Released: 2009, SPV/Steamhammer
Reviewer: Aaron Yurkiewicz
What’s that old saying? If you don’t have anything nice to say, don’t say anything at all? Hmmm…This could be a really brief review. Okay, maybe I’m exaggerating. So Tim “Ripper” Owens finally steps up with his first album as a solo artist, PLAY MY GAME. The one time voice of Judas Priest, Iced Earth, Yngwie Malmsteen, among others, Owens has quickly established a name for himself within the metal community. Often riding shotgun in the passenger seat of somebody else’s band, PLAY MY GAME is Owens’ first attempt at creating his own recording identity. He’s got a veritable “who’s who” of guest musicians on the album and the songs are the brainchild of Owens himself. But what should have been a triumphant, metallic tour de force is unfortunately a bland, boring, and at times just plain embarrassing collection of clunkers.
Owens has often been quoted in the press about how he didn’t have an opportunity to contribute much to the writing process with his other bands. After listening to PLAY MY GAME, I quickly came to understand why that was. Regardless of my personal feelings towards John Schaffer or the Tipton/Downing club, they’re all adept, experienced songwriters. Owens? Well…not so much. At least not judging by the schlock offered up here. The songs sound dated, the lyrics are base level, and to much dismay, the all star cast of supporting musicians is never fully utilized. But the most annoying part of the whole thing is Owens’ voice itself. Owens’ voice is unquestionably a powerful instrument, nobody’s questioning that. When combined with the right combination of songwriting arrangements and musicians, his voice can propel a song to astounding levels – take “Death Dealer” or “Cathedral Spires” as testaments to that fact. But when the songs are flat and Owens’ voice is the only attraction, as they are here, it sadly comes across as obnoxious and one-dimensional.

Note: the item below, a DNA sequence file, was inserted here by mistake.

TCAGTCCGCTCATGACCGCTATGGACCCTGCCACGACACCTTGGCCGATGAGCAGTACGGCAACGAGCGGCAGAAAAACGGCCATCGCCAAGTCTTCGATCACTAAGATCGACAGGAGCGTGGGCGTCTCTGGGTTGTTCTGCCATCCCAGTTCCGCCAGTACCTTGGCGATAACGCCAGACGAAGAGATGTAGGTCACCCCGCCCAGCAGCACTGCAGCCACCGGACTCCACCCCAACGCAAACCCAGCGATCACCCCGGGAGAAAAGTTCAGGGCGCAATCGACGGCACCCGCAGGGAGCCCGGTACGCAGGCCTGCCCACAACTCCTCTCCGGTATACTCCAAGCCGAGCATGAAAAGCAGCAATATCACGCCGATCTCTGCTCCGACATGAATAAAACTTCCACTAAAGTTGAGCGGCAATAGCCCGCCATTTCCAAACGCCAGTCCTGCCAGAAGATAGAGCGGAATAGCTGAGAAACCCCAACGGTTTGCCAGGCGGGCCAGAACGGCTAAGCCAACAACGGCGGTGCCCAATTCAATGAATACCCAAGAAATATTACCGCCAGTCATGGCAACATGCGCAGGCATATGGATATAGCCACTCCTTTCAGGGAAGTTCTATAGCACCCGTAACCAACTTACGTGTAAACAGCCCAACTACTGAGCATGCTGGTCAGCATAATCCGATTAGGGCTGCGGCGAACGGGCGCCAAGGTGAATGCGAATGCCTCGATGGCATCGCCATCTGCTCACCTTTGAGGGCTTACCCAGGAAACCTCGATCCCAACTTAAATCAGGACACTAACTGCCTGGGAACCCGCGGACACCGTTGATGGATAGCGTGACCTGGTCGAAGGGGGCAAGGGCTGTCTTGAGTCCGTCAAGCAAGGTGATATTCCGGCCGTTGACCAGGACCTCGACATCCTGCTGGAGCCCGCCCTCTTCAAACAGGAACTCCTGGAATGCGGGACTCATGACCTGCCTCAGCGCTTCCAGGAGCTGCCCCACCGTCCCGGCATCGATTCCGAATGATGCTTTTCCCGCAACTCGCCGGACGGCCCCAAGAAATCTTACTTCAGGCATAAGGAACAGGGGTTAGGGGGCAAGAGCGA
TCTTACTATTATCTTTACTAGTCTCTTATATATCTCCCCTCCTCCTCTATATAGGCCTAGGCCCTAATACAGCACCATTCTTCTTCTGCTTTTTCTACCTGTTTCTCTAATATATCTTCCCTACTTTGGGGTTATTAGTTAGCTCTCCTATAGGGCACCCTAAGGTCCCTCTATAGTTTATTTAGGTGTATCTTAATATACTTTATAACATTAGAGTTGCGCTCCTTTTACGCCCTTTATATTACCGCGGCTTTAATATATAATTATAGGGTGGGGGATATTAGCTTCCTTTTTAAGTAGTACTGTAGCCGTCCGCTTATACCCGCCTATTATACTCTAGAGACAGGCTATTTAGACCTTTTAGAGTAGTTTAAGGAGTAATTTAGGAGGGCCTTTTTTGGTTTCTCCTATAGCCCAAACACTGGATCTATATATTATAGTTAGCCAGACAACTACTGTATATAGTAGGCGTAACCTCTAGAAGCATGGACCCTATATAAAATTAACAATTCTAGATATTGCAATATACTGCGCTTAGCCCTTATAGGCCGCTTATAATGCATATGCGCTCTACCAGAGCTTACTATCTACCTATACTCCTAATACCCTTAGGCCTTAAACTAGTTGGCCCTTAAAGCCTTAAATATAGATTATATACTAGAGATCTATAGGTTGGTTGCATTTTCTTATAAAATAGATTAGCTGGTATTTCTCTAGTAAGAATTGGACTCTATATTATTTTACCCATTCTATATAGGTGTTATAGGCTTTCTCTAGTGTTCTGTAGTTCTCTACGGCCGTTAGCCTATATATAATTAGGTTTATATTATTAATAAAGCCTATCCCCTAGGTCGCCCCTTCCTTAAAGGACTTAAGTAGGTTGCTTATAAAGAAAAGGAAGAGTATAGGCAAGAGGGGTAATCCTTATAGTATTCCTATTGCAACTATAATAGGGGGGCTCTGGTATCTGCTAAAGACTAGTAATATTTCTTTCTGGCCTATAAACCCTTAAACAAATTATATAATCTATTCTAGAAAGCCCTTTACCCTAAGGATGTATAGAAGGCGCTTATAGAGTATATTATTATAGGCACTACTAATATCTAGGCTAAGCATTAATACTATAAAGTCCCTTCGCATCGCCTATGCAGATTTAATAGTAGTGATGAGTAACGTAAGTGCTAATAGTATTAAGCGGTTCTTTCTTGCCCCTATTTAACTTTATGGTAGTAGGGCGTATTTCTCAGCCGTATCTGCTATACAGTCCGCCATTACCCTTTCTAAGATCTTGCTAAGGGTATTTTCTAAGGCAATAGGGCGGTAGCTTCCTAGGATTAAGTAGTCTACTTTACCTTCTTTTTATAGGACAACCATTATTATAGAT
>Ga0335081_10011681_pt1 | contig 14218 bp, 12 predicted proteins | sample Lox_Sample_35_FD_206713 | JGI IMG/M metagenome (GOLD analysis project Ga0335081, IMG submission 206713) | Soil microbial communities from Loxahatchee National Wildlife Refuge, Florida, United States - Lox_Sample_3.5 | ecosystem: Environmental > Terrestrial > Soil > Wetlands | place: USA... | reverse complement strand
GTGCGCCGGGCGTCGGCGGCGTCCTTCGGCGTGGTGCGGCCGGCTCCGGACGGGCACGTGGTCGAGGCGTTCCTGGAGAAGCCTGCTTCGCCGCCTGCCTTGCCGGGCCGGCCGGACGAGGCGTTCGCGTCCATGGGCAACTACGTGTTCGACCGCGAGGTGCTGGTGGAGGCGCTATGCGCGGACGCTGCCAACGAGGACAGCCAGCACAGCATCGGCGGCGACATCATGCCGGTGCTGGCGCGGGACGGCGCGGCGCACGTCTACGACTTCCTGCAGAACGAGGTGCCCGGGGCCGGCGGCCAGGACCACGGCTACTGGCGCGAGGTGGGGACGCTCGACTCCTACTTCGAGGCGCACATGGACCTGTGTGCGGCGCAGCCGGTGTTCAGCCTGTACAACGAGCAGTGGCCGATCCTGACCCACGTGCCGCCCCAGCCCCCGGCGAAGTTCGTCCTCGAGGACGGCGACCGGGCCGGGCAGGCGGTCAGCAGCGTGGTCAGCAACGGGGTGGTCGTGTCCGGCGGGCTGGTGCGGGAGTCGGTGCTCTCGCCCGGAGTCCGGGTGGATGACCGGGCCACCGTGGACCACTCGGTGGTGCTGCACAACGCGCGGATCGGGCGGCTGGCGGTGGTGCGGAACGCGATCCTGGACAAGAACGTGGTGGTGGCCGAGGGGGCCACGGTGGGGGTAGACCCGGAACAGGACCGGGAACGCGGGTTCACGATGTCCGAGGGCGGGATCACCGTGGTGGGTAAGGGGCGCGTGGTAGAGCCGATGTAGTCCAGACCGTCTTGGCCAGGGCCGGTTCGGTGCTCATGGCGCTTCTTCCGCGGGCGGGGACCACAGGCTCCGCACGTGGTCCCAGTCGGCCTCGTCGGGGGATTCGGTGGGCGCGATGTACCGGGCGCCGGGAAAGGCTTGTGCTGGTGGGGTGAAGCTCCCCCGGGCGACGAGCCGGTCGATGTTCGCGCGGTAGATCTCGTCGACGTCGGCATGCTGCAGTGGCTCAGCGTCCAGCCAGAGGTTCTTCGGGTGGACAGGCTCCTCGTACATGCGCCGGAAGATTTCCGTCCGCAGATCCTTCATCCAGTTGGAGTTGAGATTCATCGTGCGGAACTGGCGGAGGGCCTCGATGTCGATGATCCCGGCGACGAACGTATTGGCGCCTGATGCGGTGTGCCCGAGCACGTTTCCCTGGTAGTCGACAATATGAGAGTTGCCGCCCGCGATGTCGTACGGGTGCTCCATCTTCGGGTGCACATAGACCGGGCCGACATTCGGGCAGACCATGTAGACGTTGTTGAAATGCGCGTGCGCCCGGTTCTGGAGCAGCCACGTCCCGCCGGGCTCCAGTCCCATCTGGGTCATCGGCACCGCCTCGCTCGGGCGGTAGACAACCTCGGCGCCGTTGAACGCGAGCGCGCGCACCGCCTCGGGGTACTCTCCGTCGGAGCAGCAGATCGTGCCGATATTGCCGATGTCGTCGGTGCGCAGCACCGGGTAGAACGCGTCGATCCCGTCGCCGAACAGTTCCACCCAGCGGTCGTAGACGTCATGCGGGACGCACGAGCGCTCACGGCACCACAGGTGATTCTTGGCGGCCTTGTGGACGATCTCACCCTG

“Starting Over” opens up the disc anticlimactically; a slower power rocker that sounds uncomfortably like a Dokken single from the late eighties (and not in a good way). “Believe” follows as another slower, yet chunkier number. The song plods along directionless, while Owens’ over the top vibrato and over enunciated vocal lines quickly grate on your sensibilities. Songs about alien conspiracies, songs about world destruction, songs about fast cars, all the usual fodder is here. But the songs rarely pick up any steam, choosing to settle comfortably into monotonous “chugga, chugga” riff territory. Even the riff and verse from the title track feel like they were lifted straight out of Drowning Pool’s “Bodies.” There’s a few interesting moments, such as the opening salvo of “The Cover Up,” the down tuned swagger of “The Light,” and the Priestly vibe of “Death Race” but these moments are too few and far between.
I really, really tried to like this album. But as many times as I listened to it, I found myself skipping ahead to the next track desperately searching for something, anything remotely interesting, with no reward. But you shouldn’t have to work that hard to enjoy an album. It’s disappointing; Ripper’s exceptionally talented when surrounded by the right cast, but when that cast is stripped away, you end up with PLAY MY GAME.